Valentine’s Day is all about romance. And by “romance,” I mean sex. Whether you’re trying to get sex or you’re trying to comfort yourself because you’re not getting any, chocolate is your friend. Whatever the mood or reason, the following artisans, shops, restaurants, and chocolatiers will supply your wildest cocoa fantasies:
Five years ago I did a two part survey of every shop selling chocolates in the Portland area. Part 1 focused on national or international chocolatiers: Godiva, Moonstruck, See’s, Teuscher, and Verdun. Part 2 focused on local chocolatiers: Euphoria, Guanaja, Jaciva’s, Michelle’s, Pix, Sahagun, and Van Duyn. During the following year, there were enough quality local chocolatiers to emerge that another survey was in order, this one covering Alma Chocolates, Art of Chocolate, Depaula Chocolates, Hot Chefs, Pix, Sahagun, Wingnut, and Vosges. (Vosges being a highly-lauded national chocolatier used as a comparison.) I’m happy to say that the best have not only survived, but flourished. Pix, Sahagun, and Alma Chocolates have all received notoriety locally and beyond. Wingnut and Depaula both sell their chocolates directly and through popular local stores, such as Cacao.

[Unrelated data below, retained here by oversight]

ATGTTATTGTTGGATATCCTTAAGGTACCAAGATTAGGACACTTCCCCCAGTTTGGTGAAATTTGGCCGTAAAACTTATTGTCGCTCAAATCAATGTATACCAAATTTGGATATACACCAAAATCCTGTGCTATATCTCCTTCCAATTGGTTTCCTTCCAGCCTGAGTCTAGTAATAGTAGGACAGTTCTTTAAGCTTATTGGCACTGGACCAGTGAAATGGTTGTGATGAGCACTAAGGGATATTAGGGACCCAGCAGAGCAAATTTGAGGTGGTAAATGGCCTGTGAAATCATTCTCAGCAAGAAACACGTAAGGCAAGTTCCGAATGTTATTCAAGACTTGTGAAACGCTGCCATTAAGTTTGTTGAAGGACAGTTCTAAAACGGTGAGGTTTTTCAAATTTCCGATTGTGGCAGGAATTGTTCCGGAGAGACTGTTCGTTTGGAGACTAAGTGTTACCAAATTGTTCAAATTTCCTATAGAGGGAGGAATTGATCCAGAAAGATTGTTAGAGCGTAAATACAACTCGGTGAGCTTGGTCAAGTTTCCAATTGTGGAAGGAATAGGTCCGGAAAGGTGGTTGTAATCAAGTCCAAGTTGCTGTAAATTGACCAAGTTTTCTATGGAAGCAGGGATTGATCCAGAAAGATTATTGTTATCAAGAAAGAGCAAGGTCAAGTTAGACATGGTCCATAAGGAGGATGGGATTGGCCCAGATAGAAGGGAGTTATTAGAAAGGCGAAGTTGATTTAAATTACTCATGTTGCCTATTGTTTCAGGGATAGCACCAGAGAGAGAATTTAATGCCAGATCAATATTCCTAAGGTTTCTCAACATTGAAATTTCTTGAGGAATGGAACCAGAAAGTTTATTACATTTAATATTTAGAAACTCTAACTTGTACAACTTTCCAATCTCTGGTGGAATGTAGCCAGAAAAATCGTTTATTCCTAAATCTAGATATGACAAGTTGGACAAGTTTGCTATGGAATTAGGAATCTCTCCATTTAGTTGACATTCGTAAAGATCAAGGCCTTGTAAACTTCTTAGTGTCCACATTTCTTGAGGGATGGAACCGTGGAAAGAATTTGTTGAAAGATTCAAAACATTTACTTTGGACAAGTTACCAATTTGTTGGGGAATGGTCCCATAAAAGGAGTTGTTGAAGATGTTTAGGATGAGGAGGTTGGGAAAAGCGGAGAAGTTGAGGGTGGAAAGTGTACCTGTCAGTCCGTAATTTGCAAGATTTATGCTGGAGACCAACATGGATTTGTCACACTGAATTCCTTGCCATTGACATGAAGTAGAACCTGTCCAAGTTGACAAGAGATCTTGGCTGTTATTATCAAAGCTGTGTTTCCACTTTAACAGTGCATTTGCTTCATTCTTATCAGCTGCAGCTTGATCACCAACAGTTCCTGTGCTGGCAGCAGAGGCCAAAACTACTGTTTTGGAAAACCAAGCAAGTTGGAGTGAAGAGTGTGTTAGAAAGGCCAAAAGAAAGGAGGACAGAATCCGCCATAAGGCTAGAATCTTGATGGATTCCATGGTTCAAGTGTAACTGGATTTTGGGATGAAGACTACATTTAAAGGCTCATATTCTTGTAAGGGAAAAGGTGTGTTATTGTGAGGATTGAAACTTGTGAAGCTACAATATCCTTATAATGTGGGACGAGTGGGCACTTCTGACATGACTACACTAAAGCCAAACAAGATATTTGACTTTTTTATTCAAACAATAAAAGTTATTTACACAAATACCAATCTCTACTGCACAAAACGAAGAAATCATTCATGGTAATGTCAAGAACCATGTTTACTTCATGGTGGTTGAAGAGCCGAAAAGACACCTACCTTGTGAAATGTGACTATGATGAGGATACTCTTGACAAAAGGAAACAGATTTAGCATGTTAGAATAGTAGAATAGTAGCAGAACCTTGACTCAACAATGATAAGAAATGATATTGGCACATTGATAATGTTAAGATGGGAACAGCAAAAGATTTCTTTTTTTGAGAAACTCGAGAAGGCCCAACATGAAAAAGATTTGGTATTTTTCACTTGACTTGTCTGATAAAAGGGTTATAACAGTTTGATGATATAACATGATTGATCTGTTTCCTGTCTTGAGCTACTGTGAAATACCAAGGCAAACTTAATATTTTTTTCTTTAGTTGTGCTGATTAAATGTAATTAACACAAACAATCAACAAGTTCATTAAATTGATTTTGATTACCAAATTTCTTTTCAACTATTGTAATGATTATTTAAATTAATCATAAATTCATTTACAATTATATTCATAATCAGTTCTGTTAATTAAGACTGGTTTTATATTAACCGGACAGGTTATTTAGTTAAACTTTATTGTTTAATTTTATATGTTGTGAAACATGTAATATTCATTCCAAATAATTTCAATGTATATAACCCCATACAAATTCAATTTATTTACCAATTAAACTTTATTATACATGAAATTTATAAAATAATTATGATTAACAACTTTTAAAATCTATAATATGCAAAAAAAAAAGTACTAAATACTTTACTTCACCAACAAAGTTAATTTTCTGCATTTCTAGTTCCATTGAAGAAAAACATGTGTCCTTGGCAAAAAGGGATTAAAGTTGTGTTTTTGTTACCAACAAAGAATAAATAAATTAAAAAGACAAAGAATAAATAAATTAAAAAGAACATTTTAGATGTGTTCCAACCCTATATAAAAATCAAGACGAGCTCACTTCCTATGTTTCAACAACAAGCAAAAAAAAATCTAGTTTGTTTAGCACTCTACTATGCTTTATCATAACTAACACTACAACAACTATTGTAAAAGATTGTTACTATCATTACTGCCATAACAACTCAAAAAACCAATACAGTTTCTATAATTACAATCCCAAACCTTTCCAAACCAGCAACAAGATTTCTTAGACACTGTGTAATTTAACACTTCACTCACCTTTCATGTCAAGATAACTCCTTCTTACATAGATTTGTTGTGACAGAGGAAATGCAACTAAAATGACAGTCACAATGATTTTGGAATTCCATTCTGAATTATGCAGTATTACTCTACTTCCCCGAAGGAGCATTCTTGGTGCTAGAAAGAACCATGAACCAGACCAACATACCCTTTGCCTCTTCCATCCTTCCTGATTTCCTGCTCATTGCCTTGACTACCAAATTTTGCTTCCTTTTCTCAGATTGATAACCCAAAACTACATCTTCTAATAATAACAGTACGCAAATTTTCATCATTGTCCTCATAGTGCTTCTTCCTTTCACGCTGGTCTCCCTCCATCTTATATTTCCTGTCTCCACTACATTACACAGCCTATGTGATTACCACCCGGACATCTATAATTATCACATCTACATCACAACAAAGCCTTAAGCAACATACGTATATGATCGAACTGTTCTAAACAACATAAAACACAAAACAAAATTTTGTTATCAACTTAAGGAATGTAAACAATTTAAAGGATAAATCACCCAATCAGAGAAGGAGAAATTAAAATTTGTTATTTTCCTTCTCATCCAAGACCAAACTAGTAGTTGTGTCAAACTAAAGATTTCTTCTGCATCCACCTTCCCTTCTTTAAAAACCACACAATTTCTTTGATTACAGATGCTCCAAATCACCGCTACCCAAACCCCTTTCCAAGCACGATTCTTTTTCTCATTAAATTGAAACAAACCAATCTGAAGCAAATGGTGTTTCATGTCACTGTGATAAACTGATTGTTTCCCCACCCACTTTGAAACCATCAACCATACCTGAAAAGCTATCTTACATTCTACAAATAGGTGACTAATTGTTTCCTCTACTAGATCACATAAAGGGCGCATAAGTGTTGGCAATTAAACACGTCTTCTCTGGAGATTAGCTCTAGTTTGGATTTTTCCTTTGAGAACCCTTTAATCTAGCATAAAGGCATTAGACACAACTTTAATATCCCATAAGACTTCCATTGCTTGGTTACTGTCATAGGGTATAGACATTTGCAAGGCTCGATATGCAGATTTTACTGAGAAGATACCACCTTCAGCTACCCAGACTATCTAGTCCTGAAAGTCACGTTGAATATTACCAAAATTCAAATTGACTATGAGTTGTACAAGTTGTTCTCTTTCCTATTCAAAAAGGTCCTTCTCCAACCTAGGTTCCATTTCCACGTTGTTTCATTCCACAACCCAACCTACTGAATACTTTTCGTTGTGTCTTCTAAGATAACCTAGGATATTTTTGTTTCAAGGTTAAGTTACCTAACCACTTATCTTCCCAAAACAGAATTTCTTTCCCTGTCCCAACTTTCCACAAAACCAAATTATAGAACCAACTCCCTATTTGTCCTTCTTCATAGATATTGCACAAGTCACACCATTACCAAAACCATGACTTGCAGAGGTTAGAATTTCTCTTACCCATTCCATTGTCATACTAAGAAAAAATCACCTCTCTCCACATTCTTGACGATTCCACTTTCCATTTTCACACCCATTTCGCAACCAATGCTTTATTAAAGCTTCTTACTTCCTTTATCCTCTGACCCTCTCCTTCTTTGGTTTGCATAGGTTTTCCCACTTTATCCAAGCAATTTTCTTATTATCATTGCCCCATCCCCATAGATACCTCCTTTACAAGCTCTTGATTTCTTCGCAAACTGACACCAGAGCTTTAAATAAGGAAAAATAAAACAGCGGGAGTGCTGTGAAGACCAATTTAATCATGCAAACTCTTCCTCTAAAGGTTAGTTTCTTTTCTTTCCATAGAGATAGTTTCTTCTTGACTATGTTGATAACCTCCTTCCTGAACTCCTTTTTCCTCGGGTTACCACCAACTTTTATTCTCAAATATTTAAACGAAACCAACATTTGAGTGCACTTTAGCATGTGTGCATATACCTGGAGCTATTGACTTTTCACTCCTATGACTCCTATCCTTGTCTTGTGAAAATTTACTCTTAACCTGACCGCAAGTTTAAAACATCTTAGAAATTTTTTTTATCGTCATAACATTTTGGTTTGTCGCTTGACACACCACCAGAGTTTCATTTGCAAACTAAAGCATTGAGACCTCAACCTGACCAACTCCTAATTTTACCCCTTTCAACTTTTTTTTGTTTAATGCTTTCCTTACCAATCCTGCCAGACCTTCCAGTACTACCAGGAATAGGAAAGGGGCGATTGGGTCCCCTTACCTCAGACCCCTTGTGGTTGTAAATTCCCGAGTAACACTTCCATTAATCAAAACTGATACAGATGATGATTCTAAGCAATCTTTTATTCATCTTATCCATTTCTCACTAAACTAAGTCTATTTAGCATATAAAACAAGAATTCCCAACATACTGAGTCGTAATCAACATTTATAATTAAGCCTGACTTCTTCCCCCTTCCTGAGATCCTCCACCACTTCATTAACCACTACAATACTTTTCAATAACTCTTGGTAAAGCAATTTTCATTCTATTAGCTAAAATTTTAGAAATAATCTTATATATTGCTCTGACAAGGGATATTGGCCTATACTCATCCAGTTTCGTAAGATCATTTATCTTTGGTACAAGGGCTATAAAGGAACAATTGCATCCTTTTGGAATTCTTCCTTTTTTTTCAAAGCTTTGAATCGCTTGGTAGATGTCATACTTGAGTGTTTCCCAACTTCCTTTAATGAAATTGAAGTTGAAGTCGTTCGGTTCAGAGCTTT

But since the last survey — and especially in the last year — there’s been another explosion of local chocolatiers. A new head-to-head tasting is in order. In this report, I’ll focus on truffles from six chocolatiers: Cocoa Velvet, Couronne Chocolate, Ladybug Chocolates, Missionary Chocolates, Northwest Sweets, and Xocolatl de David. I’ll also look at the bars produced by Cocanu. (I tried to purchase truffles from Coco & Co, but my calls were not returned.) As a baseline, I bought a large selection of truffles and caramels from Sahagun and Alma Chocolates, my two favorite local chocolatiers that I believe are making chocolates as good as anything you can find outside of France.